The conversation was about tooling up as a leader, but not just tooling up but knowing what tools you have and where to find them. So, it’s no good having tools or a tool box but not being able to find the tools when you need them. Like the unorganised tool box on the right. I did my homework and sent the diagram below to the person that I was coaching and that made all the difference.

All leaders draw on a range of tools whether they know it or not. Having a broad repertoire of handy tools to use judiciously and skilfully makes you a more powerful and effective leader. I draw on a wide range of tools on a daily basis, because I do not have a normal day. I know what’s in my tool box, I know when to use them and I am constantly adding new tools. So, do you have a toolbox and do you know where to find the tools you need when you need them? What do you think?

Rethinking ‘World Class’ and Toilet Paper

Rethinking ‘World Class’ and Toilet Paper

A think piece by: Winston Sutherland – 23 May, 2020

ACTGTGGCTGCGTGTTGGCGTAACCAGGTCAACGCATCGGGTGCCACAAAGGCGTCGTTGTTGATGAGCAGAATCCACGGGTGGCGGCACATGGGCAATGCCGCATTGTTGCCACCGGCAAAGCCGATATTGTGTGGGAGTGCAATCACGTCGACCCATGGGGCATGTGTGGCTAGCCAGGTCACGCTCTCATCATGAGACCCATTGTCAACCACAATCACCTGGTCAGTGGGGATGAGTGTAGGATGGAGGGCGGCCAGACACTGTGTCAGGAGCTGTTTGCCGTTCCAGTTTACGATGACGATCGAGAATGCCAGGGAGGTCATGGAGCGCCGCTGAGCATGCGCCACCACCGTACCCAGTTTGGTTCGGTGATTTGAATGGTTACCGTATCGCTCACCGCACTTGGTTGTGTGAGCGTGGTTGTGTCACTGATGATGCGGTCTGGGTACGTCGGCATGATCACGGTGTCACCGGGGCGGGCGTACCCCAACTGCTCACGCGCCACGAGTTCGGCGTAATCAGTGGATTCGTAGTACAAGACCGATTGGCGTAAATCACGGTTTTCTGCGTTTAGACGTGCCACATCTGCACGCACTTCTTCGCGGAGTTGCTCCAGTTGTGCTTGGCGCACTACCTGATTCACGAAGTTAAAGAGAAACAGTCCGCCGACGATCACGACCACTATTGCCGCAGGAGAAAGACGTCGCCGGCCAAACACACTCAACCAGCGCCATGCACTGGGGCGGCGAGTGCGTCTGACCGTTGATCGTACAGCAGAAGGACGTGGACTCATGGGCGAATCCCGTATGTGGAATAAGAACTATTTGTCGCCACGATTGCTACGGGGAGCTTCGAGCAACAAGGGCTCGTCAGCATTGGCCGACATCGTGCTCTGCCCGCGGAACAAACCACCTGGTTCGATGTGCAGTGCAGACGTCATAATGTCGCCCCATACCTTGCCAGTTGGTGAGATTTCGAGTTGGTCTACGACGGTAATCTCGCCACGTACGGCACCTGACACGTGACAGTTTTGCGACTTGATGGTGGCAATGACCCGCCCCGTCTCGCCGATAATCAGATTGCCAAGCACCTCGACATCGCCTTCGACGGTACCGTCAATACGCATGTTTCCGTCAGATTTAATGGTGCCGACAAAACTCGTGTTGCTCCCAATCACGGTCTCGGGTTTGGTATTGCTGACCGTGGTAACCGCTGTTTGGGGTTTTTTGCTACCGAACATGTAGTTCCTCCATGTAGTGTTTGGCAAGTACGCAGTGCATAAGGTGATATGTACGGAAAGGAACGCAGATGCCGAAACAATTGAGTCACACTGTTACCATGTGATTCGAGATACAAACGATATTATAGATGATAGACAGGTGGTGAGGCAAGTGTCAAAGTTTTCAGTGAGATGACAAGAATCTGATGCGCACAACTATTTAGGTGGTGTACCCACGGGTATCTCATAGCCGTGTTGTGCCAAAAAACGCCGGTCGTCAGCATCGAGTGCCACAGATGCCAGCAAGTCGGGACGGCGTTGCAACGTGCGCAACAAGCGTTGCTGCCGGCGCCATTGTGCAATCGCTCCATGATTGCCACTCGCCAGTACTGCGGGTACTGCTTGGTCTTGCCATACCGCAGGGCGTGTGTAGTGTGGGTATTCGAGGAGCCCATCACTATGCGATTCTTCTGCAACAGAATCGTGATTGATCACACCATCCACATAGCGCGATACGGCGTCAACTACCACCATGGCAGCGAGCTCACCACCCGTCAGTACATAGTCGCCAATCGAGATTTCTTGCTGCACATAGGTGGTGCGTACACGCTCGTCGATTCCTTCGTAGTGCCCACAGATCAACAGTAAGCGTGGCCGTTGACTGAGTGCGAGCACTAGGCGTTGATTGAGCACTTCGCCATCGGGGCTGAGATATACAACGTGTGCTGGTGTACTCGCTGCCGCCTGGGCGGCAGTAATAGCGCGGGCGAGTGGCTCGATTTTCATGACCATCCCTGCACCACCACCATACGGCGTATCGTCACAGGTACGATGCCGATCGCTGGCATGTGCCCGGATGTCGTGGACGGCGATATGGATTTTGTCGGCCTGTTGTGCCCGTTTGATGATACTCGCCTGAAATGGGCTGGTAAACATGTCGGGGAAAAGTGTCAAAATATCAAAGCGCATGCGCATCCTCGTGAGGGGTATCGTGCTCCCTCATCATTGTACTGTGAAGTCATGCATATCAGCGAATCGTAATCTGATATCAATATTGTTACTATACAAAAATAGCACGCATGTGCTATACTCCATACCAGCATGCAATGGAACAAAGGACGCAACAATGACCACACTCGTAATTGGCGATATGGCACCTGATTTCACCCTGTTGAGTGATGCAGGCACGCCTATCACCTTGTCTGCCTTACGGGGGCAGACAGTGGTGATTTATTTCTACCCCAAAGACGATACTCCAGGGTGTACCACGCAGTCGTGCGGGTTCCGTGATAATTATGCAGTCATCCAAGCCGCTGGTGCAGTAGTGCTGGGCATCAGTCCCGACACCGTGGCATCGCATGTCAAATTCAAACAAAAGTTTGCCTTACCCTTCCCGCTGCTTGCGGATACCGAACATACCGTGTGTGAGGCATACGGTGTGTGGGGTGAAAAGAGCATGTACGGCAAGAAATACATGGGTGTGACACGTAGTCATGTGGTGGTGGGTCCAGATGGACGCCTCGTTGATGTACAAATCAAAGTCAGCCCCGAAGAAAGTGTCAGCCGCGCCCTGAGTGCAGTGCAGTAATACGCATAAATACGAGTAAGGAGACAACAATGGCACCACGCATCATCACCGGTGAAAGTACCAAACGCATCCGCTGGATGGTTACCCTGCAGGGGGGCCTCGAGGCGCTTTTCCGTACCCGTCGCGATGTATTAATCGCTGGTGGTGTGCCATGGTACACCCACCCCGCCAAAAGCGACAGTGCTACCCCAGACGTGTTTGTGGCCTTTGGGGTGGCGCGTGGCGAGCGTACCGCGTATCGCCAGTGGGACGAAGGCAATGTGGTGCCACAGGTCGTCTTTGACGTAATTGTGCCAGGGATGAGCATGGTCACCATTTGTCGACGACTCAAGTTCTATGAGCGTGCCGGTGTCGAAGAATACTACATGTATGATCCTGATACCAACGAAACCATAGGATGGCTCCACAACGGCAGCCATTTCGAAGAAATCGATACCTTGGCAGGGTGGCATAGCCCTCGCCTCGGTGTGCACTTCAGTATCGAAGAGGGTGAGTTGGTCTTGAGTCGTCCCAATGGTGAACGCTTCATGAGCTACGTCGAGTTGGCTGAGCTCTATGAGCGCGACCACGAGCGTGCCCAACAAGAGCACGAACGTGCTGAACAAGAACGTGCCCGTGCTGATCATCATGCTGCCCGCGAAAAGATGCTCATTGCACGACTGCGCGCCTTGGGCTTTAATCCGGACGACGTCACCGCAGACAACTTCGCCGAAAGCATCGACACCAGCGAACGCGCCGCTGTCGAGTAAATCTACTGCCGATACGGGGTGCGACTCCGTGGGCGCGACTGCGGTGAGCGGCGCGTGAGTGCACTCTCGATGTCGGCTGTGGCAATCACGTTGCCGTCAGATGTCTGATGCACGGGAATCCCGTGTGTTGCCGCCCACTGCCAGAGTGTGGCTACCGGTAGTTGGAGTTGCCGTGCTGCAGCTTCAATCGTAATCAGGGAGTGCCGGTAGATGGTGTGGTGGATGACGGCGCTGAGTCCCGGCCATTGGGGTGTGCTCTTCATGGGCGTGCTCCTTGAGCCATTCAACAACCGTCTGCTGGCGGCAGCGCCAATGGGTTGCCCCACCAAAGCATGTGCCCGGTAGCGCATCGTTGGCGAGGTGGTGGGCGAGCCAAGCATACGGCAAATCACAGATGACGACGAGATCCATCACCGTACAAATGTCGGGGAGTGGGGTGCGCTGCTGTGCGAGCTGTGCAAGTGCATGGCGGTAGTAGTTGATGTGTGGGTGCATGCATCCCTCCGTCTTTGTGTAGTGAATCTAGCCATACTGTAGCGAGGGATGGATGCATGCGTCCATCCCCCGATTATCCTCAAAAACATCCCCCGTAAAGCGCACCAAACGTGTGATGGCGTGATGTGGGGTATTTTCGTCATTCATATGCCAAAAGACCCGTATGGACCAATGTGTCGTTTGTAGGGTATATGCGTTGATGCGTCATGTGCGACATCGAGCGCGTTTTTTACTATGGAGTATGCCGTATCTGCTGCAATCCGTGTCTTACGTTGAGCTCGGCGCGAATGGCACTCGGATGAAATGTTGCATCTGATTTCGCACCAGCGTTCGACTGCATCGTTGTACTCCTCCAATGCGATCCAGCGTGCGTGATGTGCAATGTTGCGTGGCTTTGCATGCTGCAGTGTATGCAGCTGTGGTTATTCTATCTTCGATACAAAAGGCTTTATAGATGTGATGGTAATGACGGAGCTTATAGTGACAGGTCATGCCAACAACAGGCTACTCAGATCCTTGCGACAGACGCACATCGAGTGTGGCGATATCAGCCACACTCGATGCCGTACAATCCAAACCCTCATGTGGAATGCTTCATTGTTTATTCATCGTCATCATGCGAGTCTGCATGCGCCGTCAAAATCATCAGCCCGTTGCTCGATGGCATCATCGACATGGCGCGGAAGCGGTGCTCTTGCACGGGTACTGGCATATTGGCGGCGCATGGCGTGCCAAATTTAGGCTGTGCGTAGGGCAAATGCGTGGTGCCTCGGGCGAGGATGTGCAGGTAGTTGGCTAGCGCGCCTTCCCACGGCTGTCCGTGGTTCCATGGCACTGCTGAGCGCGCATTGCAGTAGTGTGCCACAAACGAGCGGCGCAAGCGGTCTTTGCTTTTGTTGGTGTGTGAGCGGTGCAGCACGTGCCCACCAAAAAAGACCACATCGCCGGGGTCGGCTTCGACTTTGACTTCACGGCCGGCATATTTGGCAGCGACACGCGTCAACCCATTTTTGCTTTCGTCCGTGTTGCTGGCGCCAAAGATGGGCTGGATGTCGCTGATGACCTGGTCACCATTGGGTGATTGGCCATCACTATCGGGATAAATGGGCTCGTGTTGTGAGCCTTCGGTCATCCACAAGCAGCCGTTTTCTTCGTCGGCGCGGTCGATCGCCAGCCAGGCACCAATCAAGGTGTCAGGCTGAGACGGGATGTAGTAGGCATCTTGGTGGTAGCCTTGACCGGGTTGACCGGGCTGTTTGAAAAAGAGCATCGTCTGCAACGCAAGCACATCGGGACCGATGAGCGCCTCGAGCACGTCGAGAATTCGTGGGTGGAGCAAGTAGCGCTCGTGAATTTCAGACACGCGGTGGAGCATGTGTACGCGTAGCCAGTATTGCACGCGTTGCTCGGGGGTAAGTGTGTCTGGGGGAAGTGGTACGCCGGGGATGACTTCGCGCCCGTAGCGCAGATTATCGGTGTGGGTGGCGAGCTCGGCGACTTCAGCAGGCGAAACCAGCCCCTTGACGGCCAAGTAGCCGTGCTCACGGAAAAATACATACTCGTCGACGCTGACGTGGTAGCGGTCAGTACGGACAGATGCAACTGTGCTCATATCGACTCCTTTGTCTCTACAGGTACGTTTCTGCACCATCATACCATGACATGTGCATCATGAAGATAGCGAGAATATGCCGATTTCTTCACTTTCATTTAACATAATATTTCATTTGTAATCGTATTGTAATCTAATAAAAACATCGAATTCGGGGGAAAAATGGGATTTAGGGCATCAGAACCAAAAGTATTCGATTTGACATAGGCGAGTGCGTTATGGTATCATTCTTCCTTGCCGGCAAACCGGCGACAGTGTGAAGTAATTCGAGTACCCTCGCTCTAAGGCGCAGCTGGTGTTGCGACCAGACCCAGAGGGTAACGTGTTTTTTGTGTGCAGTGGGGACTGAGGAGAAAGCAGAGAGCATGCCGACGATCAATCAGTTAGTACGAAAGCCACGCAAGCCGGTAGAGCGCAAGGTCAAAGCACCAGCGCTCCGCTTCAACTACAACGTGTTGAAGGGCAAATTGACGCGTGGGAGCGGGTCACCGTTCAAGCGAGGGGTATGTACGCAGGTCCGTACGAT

The term world class is synonymous with the countries which are also called ‘developed’ or ‘first world’ and organisations that are described as ‘high performing’. World class is the benchmark term for what good looks like. According to Merriam-Webster, the first recorded use of the phrase was in 1939 and meant ’being of the highest calibre in the world’. Today, every developing country aspires to achieve ‘developed’ status. Many public service systems aspire to be world class, a centre of excellence, or high performing or similar tag. Countries aspire to have economies and health systems and a standard of living that meets the criteria set for world class. Organisations wanting to mimic this epithet go as far as labelling themselves ‘world class’ but as we are witnessing in the current Covid-19 pandemic this idea of world class has failed the acid test in country after country in the developed world. Even organisations specifically set up to deal with this sort of situation did not fare well. So, is it time to rethink world class? Is it time to redefine world class? Is world class the goal? And how would we go about defining and creating a world class organisation? I have set out a few ideas to complete this paper.